They have made their names as incredible songwriters that embrace their Native American heritage. Often working as activists for different causes, their lyrics themselves often address human rights issues and oppression.
TOP5 Native American Songwriters
Written By: Hazel G.
September 28, 2020
Some artists draw inspiration from their past, and some artists do nothing but look towards the future. The artists on this list, however, do both. They have made their names as incredible songwriters that embrace their Native American heritage. Often working as activists for different causes, their lyrics themselves often address human rights issues and oppression.
Raykeea Raeen-Roes Wilson
Raykeea Raeen-Roes Wilson, professionally known as Angel Haze, is an extremely prolific rapper and singer. Half African American and half Native American Cherokee, Wilson and her mother joined what she described as a “cult”. Where they weren’t allowed to wear jewelry, listen to music, or ‘do pretty much anything’. With that, writing poetry turned as her form of therapy. At 18 years old, Wilson started to share her music on the internet, and a devoted fan base quickly formed. Inspired by artists that are shamelessly themselves, Wilson uses her personal life experiences. She raps about themes such as racism, homophobia, and rape culture. Wilson also taught herself the Cherokee language and speaks proudly of her culture.
Punk rock band, Blackfire is composed of three Native American siblings and founded during 1989. Traditional Navajo Diné music and alternative rock are their inspiration. Their lyrics cover themes of government oppression, human rights, and other political messages. The Ramones caught their attention and Blackfire’s music took off. Their self-titled album, produced by C.J. Ramone, included musical contributions by the band members’ father, as well as American Indian flutist Robert Tree Cody. When describing their half-punk half-traditional music album, a member explains, “I think the traditional songs are even more important for kids to hear than the rock songs, but they both speak of the same things—respect for the earth and society, remember your roots.”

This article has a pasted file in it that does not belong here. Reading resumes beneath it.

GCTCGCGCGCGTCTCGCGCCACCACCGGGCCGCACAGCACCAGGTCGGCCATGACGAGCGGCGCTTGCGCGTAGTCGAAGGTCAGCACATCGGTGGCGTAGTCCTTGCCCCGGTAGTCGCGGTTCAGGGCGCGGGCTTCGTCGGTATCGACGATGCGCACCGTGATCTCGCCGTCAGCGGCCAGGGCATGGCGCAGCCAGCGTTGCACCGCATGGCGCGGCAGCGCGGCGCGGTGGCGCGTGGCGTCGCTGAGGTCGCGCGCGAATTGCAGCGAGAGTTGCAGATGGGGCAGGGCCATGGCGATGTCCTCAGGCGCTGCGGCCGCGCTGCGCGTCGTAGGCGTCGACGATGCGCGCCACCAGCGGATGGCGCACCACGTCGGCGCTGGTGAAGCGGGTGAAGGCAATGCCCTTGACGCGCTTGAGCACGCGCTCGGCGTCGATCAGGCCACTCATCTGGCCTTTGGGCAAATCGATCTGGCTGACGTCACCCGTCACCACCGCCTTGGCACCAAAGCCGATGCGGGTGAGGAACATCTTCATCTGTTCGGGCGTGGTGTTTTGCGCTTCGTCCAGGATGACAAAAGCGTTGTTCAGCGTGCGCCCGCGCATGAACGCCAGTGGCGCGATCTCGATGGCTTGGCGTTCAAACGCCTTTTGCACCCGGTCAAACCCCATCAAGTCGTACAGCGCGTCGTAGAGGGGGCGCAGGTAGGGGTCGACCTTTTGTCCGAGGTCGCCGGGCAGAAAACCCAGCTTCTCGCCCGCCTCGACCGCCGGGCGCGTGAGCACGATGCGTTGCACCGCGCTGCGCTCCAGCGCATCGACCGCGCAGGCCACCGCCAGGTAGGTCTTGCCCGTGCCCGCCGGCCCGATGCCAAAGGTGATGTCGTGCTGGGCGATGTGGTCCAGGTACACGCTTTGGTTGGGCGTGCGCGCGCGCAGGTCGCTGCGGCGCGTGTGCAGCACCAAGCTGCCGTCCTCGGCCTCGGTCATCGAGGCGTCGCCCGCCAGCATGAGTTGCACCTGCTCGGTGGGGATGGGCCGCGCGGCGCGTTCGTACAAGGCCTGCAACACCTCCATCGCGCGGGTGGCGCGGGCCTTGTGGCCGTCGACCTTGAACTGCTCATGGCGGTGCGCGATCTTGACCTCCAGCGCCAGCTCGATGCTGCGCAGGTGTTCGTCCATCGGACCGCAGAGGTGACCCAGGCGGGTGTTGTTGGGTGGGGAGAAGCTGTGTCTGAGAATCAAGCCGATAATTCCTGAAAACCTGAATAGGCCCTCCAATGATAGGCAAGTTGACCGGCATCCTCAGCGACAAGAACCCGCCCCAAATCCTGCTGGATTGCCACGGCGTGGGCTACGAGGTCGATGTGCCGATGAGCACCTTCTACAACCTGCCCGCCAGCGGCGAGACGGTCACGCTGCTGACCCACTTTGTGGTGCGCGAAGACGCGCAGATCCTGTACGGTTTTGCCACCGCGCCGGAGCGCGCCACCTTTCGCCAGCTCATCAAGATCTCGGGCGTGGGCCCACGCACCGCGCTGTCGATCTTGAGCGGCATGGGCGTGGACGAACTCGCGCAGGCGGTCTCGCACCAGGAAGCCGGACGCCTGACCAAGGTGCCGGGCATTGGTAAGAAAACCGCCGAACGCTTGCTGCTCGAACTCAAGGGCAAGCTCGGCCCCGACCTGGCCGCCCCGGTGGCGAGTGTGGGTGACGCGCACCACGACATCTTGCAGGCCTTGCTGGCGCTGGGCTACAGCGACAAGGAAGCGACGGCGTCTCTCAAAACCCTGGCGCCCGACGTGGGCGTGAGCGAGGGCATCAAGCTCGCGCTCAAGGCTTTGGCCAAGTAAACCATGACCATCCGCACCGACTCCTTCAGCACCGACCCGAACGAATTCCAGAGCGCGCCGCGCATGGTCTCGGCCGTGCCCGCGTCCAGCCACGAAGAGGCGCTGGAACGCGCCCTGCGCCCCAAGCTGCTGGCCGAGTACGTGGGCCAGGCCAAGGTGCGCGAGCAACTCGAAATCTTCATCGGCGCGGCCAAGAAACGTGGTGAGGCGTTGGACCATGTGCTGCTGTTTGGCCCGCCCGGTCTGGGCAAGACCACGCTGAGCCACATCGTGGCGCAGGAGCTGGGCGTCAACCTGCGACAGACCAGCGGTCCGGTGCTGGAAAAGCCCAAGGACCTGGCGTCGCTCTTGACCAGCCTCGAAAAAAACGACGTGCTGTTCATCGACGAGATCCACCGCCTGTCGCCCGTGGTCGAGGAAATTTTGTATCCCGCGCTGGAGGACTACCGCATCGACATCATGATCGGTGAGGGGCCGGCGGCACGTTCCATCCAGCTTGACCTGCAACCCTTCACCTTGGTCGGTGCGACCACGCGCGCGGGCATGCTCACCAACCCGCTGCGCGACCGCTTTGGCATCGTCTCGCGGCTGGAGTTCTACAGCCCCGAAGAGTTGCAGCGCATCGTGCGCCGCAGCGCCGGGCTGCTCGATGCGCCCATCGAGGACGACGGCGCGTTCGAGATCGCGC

Native American musician Keith Secola loves crossing genre lines; jumping from rock and roll to folk-rock to folk to reggae. Keith is dedicated to bringing his roots into his music. He has released six albums through his record label Akina, and went on to win seven Native American Music Awards. An activist that has worked on environmental and Native American issues.
Lila Downs, a Mexican singer-songwriter and actress; made waves at the grand opening of the National Museum of the American Indian. She delicately merging Latin, jazz, and indigenous Mexican grooves with Native American sounds. Not only does she write and release English songs, but also records songs in indigenous languages like Zapotec and Mayan. Her lyrics often address immigration and Native American marginalization. Through her music, she is an activist. She has gone to great lengths in order to preserve the Mixtec language (which she fluently speaks).
Arigon Starr is not just a songwriter and musician—she is also a playwright, actor, and comic book writer. Winning Songwriter of the Year in 2007 at the Native American Music Awards, Starr explains that her lyrics are designed to counter negative indigenous stereotypes, as evidenced by her song “Please Do Not Touch The Indians.” Of Muscogee Creek ancestry, and an enrolled member of the Kickapoo Tribe of Oklahoma, Starr cannot be tamed by just one genre (or even one medium!). The first Native American woman to have her own record label, Wacky Productions, Starr is a legend in every respect.
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